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New York plant set to close as Novartis continues cutbacks

More than 500 employees face the axe
Novartis building

Around 535 workers are facing redundancy following a decision by Novartis to close its manufacturing facility in Suffern, New York, in the next two to three years.

The process to close down Suffern will start in the coming months and continue through 2016 or 2017, according to Novartis, which said some employees may be able to transfer to other facilities.

Novartis has been re-drawing its manufacturing footprint over the last few years, closing down older facilities making legacy products and building new ones in order to improve efficiency in its production processes.

The decision to close Suffern comes as Novartis is finally facing the start of generic competition to blood pressure blockbuster Diovan (valsartan) in the US, despite a delay caused by manufacturing compliance issues at Ranbaxy, which has first-to-file exclusivity for the generic in the US market.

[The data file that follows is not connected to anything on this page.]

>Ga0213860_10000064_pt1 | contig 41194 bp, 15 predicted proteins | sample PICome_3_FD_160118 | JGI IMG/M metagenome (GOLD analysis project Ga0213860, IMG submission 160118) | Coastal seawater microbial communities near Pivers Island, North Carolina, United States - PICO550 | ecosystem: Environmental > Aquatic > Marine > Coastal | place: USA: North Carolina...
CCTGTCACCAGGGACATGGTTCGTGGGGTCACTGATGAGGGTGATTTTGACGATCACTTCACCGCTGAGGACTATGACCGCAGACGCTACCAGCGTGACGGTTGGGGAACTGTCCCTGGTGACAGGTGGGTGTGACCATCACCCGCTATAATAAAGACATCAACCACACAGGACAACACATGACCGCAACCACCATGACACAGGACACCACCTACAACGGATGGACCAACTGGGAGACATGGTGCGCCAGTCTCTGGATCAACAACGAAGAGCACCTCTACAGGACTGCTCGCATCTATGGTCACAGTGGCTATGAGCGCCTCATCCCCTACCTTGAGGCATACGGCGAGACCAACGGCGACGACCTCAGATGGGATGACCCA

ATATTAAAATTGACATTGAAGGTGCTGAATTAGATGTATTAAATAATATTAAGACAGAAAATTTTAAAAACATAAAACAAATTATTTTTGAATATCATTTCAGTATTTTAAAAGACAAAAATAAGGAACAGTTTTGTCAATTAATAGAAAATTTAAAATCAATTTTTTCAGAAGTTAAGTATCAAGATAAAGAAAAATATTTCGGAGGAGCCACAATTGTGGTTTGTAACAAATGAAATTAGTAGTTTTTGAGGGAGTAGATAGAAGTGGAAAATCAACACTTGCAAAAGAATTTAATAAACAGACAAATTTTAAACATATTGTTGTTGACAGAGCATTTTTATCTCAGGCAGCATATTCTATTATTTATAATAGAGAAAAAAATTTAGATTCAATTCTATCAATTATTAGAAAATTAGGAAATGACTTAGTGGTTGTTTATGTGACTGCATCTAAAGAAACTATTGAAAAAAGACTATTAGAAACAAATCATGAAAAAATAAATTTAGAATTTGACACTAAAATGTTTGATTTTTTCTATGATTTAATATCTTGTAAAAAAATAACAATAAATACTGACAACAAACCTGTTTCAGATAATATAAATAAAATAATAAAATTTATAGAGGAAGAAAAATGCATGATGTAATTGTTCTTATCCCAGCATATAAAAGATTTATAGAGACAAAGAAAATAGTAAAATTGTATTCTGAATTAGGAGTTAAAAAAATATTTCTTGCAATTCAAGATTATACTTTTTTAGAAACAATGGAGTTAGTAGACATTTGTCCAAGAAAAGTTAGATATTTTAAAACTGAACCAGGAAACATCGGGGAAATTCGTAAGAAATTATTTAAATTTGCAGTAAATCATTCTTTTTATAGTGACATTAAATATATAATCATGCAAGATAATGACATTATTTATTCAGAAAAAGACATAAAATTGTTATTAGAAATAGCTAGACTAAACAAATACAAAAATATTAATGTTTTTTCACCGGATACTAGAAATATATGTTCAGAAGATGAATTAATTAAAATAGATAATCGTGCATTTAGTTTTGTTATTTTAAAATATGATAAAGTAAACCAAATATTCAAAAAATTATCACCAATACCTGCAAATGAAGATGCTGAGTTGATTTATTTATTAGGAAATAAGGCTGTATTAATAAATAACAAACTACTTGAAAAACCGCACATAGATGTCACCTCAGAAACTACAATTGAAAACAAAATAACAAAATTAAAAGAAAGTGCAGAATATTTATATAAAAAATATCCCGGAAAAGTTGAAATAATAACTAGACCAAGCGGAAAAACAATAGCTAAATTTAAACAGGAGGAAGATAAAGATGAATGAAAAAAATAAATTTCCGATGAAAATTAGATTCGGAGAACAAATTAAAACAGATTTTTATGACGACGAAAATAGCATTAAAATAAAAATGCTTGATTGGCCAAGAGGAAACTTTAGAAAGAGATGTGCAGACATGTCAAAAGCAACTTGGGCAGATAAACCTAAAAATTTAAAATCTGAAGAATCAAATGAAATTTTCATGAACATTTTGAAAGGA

Diovan is one of the main products made at the New York facility, along with malaria treatment Coartem (artemether/lumefantrine). At the moment, the intention is to demolish the plant although local officials said they would start a campaign to try to find a buyer.

Last November, Novartis chief financial officer Harry Kirsch gave an update on the company's manufacturing restructuring programme, indicating that it has exited or divested 18 of more than 100 sites worldwide since 2010 when the programme got underway.

Since then, the company has also announced it would shut down a facility operated by eyecare subsidiary Ciba Vision in Canada with the loss of 300 jobs and started a consultation phase on the possible closure of its Horsham R&D facility in the UK, which places another 370 positions under threat. Manufacturing at Horsham was shut down in 2011 with the loss of 550 jobs.

Just last week, the company said it would cut 500 jobs in Switzerland, though counterbalanced that by saying it would add several hundred more in areas such as over-the-counter (OTC) manufacturing and oncology R&D.

Article by
Phil Taylor

23rd January 2014

From: Sales



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